August 02, 2013
Issue of The Seed Piece:
Dug Prairie Blush Potatoes.
are destined for a delicious simple supper tonight when they will be
steamed and joined by a good potato’s three best friends: butter, salt
and pepper. If you have never tasted new potatoes fresh out of your
garden, promise yourself to change that as soon as you
If you lack a patch to grow potatoes in, our fiber-material container Smart
may be just what you need to grow your own on a back
Our wet spring - and the planting delay that it
means that most of our crop is two weeks behind ‘normal.’ The rains
have returned and with the hot days of July and now August, our potato
crop is growing fast and looks excellent.
We hope the weather where you are has
allowed you to grow and enjoy bountiful crops.
A lot of folks are ordering organic cover
from us this time of year and if you need some just
let us know.
Megan Gerritsen & Family
Click here for the
Wood Prairie Farm Home Page.
farmer Jim Gerritsen says that “Monsanto and the biotechs need to
respect traditional property rights and need to keep their pollution on
their side of the fence.”
| Village Voice: The
You will want
to read this significant recent expose’ on Monsanto by Village Voice
researcher Chris Parker entitled “The
well-written and provides insight into Monsanto’s effort to define how
should be “regulated.”
excerpts from Parker’s article.
"’They're a pesticide
company that's bought up seed
firms,’ says Bill Freese, a scientist at the Center for Food Safety, a
public-interest and environmental-advocacy group. ‘Business-wise, it's
beautiful, really smart strategy. It's just awful for agriculture and
“Corporations wanted more control, and they got it
with a dramatic, landmark
Supreme Court decision in 1980, which allowed
the patenting of living organisms. The decision was intended to
research and innovation. But it had the opposite effect, encouraging
would soon go on
its buying spree, gobbling up every rival seed company in sight...
“In one case, Monsanto accused Indiana
farmer David Runyon of illegally using its soybean seeds.
Runyon claims the company threatened to sue for patent infringement,
documentation proving that he'd bought non-patented seed from local
universities for years. Monsanto's lawyer claimed the company had an
with the Indiana Department of Agriculture to search his land. One problem: Indiana
didn't have a Department of Agriculture at the time...
“’Known as 'substantial equivalence,' it declared
modified products are essentially the same as their non-GM
therefore require no additional labeling or testing for food safety or
toxicity. Never mind that no accepted science backed his theory. ‘It's simply a political
by Michael Taylor and Monsanto and adopted by U.S.
federal policy-makers to resist labeling,’ says Jim Gerritsen, a farmer in Maine.
‘You have this collusion between corporations and the government, and
essence is that the people's interest isn't being served.’”
Here for our Wood Prairie Farm Organic Cover Crops Section.
| MOFGA Hires Ted
Quaday as New Leader.
The Maine Organic
Farmers and Gardeners Association (MOFGA) has filled the position of
Director with the hiring of Ted
A longtime leader in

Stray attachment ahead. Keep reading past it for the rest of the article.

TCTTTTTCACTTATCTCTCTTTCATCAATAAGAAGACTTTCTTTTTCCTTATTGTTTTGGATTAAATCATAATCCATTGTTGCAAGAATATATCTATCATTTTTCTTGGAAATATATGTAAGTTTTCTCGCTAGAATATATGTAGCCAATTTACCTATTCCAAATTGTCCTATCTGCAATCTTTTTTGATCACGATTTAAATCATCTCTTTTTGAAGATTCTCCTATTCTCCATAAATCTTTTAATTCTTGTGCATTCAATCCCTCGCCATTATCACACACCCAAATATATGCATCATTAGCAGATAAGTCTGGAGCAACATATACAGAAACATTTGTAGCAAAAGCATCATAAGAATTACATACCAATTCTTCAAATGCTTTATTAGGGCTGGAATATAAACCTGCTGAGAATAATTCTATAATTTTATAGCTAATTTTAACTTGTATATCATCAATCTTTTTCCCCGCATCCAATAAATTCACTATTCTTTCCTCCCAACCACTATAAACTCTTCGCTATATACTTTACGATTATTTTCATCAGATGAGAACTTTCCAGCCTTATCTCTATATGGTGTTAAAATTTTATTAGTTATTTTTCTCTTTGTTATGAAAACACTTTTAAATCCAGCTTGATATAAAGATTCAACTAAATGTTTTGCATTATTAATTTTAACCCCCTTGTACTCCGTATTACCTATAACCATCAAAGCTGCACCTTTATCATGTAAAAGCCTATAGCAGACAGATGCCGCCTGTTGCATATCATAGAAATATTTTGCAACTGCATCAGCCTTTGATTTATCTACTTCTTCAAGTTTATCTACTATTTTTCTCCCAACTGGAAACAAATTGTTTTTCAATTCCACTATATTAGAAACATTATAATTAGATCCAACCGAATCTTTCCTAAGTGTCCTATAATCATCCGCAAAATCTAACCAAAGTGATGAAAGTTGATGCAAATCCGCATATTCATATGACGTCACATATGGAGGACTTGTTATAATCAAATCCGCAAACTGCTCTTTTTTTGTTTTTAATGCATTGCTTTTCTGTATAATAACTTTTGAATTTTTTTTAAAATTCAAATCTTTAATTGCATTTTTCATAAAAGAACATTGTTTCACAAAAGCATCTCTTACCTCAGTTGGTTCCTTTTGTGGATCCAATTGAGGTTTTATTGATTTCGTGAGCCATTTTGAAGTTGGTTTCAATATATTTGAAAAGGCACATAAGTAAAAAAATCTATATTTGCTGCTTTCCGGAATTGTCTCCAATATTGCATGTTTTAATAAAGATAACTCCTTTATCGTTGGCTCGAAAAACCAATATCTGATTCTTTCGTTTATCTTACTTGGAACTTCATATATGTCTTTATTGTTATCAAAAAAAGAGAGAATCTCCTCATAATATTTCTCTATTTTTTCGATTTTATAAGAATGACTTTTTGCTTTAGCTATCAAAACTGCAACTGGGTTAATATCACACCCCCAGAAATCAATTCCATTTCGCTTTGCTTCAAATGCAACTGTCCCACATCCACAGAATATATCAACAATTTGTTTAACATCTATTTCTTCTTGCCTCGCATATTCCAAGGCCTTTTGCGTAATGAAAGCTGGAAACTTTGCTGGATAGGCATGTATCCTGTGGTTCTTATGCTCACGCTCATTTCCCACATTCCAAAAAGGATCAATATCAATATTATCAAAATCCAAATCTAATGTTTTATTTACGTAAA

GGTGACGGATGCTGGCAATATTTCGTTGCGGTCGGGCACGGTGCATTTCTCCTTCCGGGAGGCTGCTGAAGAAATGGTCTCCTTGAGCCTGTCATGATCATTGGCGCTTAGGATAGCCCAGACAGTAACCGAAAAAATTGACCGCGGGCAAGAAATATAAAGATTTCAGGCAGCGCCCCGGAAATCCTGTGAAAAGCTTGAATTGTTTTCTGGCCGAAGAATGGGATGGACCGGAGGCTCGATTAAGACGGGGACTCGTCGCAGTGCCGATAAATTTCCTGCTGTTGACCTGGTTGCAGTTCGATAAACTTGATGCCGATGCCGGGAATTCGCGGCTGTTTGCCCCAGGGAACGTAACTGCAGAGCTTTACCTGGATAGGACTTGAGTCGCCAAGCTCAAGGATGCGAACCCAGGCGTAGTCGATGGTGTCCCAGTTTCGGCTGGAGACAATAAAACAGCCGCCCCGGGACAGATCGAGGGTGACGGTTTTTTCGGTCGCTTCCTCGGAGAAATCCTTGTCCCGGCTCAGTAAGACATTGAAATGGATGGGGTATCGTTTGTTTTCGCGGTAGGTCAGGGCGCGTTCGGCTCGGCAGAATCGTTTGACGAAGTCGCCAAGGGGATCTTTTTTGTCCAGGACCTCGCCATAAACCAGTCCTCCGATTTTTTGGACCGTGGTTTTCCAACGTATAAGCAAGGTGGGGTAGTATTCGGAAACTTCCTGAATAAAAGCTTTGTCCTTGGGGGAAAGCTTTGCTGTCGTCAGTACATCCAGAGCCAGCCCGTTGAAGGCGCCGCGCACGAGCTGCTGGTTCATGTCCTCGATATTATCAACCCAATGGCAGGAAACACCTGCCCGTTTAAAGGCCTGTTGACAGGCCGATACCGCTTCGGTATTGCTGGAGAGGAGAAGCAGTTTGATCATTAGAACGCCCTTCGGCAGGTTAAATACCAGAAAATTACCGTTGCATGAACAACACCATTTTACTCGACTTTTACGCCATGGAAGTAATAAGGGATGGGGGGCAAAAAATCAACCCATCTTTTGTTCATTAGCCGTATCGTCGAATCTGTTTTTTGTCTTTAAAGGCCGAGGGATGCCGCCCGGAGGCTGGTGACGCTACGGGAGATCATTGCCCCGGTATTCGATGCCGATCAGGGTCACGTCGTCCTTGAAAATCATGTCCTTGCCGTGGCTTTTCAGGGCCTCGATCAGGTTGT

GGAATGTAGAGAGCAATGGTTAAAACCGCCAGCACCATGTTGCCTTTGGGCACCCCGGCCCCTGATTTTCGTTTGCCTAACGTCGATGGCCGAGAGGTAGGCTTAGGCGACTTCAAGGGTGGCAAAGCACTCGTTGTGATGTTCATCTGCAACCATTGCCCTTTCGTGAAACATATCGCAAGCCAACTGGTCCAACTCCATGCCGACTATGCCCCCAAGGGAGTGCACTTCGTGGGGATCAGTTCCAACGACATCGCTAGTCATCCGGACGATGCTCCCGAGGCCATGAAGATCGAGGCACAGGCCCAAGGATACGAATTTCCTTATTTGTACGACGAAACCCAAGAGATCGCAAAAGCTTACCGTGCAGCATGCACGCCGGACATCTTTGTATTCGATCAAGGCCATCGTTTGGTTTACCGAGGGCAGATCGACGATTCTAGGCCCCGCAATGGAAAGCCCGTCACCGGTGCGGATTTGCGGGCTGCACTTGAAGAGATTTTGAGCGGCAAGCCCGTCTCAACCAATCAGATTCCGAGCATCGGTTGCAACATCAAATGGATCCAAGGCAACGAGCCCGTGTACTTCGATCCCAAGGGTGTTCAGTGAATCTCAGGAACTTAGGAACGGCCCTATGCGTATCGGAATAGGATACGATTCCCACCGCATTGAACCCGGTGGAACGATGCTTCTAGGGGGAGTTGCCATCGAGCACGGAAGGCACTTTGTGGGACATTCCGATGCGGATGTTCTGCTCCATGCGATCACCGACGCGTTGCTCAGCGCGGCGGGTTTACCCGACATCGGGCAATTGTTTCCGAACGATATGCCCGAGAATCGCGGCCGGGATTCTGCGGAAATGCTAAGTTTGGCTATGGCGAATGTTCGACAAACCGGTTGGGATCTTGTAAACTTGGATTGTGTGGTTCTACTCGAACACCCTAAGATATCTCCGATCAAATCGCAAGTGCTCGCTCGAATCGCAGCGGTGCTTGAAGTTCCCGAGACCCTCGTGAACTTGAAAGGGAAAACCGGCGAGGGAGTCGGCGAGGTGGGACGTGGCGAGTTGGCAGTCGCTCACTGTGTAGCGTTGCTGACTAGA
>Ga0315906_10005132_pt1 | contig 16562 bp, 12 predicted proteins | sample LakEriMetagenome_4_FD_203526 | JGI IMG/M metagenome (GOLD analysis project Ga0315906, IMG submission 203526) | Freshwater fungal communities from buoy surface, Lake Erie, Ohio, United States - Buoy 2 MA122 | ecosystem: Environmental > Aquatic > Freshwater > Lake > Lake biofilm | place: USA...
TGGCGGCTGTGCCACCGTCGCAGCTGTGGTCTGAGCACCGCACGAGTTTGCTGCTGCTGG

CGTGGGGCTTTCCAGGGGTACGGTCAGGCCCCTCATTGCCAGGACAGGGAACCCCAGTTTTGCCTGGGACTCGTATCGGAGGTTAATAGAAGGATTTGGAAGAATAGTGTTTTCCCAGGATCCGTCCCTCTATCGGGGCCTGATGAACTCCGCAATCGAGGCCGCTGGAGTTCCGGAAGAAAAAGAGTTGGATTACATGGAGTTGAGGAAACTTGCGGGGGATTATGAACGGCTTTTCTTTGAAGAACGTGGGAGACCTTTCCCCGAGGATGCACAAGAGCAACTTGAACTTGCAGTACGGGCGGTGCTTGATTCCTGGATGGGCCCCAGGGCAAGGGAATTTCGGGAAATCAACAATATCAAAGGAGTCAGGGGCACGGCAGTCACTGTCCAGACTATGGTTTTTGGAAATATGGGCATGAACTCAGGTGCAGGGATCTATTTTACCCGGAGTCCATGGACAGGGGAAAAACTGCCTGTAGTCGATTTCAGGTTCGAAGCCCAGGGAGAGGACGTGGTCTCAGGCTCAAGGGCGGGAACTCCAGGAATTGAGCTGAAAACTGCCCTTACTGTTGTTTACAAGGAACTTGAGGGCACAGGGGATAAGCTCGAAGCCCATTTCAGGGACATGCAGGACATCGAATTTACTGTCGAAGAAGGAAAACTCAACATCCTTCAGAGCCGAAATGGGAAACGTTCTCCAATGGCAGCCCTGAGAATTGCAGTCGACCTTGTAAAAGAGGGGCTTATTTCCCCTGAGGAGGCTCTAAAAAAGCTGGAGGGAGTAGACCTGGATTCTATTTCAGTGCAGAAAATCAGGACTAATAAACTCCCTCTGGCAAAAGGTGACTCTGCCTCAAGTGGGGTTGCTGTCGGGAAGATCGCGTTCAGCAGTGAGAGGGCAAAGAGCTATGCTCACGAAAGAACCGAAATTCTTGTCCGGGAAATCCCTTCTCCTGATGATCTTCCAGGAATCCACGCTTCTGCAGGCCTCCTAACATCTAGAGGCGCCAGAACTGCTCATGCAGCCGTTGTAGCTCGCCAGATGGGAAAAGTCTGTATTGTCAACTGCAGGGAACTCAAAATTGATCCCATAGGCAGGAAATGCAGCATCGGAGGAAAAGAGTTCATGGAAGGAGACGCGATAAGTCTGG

sustainable agriculture, Ted’s career includes long stints at Farm Aid
and Organic Farm Research Foundation (OFRF) in California. Ted will be in attendance
in September at the
Common Ground Country
Fair in Unity.
Soon after that he
will begin his directing responsibilities. Here is Ted’s Facebook wall
if you would like to send a welcome to
has been called the most important
agricultural organization in the State of Maine. MOFGA
was recently successful in its campaign to pass a Right to Know GMO
bill for Maine. The GMO label bill was
passed with near unanimous
support by both Houses of the Maine Legislature.
Maine Governor Paul LePage has issued a
written promise to the Legislature that he will sign LD 718 into law
Legislature reconvenes in January 2014.
leader and national visionary, Russell Libby resigned from his position
MOFGA’s Executive Director last October.
Russell became MOFGA’s Senior Policy Advisor
and continued in that
capacity until his untimely death in December.
Find Russell Libby’s obituary
in the New York Times here, and his keynote speech at the 2012 MOFGA Farmer to
Farmer Conference here.
Click Here to Support
by Becoming a Member Today.
Welcome to the State of Maine.
Andersen. Maine. November See you there..
Now OPEN and Minor Date Change for Dr. Arden Anderson Soil School.
As reported in our last Seed Piece,
noted soil agronomist and medical doctor Arden Andersen will
be presenting a MUST
SEE Soils Course in Bangor, Maine this Fall. An
unavoidable scheduling conflict has resulted in a shift of course dates
to Thursday, Friday,
Saturday Nov 14-16.
Days 1 & 2 will focus on Soils content. Day 3 will
the role agriculture plays in human and planetary health and will
appeal to everyone. One
may sign up for all three days - OR – for the third day alone
- not just farmers and gardeners. Discounts are
available if registered on or before Sept 30. Registrations are now open
and the event is sure to sell out so don’t delay. Find full course details
including course content and Registration here.
Click here for
the Essential Books Section of our Wood Prairie Farm website.
"Any politician who tells you these products (GMOs) are safe is either
very stupid or lying. The hazards of these foods are uncertain. In view
of our enormous ignorance, the premature application of biotechnology
is downright dangerous."
David Suzuki, Ph.D.
David Suzuki. He has done his homework on GMOs.
Mashed Potato Variation. Photo by Angela
Kale & Olive Oil Mashed Potatoes
lbs potatoes, such as Carola, peeled and cut into large chunks
T extra virgin olive oil
garlic cloves, minced
bunch kale, large stems stripped and discarded, leaves chopped
c + milk or cream
ground black pepper